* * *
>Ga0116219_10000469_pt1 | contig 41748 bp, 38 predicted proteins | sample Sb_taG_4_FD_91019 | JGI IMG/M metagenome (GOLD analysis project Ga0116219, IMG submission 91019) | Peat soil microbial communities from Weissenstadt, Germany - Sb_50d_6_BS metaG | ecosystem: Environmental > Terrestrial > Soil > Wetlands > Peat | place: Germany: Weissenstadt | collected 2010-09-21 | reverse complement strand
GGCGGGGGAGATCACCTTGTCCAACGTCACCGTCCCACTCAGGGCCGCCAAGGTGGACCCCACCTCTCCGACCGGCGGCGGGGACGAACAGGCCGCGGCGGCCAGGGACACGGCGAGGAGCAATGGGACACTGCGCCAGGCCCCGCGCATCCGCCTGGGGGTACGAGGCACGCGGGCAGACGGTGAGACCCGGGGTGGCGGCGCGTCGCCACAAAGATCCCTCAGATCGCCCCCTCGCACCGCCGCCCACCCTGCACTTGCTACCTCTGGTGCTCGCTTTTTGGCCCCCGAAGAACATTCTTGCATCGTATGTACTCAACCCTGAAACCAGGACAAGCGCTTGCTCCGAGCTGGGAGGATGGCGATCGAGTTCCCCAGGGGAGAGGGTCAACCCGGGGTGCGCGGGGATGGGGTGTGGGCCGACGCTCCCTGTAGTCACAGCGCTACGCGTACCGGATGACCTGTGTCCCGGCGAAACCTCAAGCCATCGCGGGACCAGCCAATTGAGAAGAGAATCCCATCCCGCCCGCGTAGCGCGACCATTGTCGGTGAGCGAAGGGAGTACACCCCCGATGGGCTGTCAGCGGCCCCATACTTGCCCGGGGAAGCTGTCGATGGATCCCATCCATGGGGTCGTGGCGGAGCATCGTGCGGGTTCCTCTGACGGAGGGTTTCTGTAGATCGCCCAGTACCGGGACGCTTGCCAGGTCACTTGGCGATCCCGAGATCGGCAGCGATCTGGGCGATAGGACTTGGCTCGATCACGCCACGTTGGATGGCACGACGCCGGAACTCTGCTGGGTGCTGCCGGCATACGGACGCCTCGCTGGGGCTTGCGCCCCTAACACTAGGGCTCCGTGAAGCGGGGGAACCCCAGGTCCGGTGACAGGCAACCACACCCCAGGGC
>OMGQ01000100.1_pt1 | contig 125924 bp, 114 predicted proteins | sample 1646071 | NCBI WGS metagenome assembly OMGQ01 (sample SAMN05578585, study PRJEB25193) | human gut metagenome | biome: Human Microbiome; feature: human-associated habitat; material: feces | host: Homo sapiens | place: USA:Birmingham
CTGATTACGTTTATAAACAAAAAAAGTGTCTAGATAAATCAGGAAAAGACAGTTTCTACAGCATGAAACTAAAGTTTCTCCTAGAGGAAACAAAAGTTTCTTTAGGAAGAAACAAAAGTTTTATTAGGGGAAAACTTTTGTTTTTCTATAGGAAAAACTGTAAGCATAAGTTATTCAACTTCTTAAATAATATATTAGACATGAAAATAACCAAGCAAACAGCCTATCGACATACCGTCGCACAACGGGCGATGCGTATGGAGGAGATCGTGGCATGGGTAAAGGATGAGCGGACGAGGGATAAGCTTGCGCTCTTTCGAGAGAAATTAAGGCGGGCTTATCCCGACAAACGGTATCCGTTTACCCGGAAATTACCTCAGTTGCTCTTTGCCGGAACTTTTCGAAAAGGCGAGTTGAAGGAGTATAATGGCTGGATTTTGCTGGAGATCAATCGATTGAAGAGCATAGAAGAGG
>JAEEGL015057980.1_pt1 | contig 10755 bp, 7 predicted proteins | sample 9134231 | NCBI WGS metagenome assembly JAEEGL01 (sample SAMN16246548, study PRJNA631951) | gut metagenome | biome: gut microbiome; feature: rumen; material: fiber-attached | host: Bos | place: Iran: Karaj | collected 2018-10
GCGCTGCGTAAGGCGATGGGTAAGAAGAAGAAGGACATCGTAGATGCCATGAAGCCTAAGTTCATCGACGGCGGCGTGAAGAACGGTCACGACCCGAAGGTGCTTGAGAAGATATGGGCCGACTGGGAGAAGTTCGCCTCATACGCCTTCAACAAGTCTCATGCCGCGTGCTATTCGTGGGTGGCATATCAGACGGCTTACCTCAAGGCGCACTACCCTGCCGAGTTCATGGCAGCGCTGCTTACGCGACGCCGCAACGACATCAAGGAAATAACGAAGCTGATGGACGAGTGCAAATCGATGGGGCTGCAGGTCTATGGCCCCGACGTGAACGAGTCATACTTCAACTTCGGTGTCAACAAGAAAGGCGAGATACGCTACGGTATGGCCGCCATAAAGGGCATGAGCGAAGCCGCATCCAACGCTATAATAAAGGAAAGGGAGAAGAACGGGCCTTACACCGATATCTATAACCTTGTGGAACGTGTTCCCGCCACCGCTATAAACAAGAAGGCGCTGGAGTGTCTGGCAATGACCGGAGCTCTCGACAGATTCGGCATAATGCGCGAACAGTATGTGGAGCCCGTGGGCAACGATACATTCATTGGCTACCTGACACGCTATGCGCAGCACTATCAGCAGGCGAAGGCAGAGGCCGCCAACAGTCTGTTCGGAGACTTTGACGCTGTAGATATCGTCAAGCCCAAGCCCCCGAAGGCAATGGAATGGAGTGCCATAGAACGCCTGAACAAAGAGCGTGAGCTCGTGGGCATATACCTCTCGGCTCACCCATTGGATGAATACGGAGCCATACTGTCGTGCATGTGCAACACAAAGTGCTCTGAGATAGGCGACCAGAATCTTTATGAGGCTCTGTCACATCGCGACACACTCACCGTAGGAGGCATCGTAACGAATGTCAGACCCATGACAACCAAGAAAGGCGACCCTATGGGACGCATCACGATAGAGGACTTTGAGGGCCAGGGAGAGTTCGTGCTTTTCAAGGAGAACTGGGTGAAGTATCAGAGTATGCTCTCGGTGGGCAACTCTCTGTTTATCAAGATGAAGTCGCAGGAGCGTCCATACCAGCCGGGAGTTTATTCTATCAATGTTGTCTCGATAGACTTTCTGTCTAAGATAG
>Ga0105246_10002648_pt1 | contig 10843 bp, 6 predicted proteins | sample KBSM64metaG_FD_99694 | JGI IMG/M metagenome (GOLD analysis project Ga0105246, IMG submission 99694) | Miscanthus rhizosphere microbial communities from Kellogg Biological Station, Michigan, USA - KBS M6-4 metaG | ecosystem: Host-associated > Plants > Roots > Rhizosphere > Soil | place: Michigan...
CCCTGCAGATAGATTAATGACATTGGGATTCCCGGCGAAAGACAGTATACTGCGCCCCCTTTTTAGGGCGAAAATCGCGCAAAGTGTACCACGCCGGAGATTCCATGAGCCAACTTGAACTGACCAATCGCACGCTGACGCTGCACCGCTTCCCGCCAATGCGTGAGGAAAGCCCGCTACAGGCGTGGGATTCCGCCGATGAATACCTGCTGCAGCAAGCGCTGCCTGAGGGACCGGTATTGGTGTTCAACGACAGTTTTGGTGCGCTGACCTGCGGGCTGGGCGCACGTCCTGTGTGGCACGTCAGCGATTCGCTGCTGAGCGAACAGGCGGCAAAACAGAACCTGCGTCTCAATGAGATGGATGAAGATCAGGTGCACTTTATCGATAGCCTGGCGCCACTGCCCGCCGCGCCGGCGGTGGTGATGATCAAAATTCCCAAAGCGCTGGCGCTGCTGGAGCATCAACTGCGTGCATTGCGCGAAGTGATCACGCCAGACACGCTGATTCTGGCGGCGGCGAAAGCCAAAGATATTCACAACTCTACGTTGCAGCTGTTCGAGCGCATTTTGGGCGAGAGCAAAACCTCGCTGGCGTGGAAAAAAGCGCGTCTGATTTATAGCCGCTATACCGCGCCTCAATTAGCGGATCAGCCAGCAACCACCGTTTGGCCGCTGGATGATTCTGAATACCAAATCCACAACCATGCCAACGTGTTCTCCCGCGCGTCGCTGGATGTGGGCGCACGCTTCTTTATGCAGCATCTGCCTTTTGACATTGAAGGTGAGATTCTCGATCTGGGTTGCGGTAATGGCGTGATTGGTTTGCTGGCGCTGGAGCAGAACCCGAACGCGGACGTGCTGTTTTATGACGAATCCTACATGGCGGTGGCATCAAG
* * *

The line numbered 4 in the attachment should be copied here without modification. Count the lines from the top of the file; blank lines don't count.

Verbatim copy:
CTGATTACGTTTATAAACAAAAAAAGTGTCTAGATAAATCAGGAAAAGACAGTTTCTACAGCATGAAACTAAAGTTTCTCCTAGAGGAAACAAAAGTTTCTTTAGGAAGAAACAAAAGTTTTATTAGGGGAAAACTTTTGTTTTTCTATAGGAAAAACTGTAAGCATAAGTTATTCAACTTCTTAAATAATATATTAGACATGAAAATAACCAAGCAAACAGCCTATCGACATACCGTCGCACAACGGGCGATGCGTATGGAGGAGATCGTGGCATGGGTAAAGGATGAGCGGACGAGGGATAAGCTTGCGCTCTTTCGAGAGAAATTAAGGCGGGCTTATCCCGACAAACGGTATCCGTTTACCCGGAAATTACCTCAGTTGCTCTTTGCCGGAACTTTTCGAAAAGGCGAGTTGAAGGAGTATAATGGCTGGATTTTGCTGGAGATCAATCGATTGAAGAGCATAGAAGAGG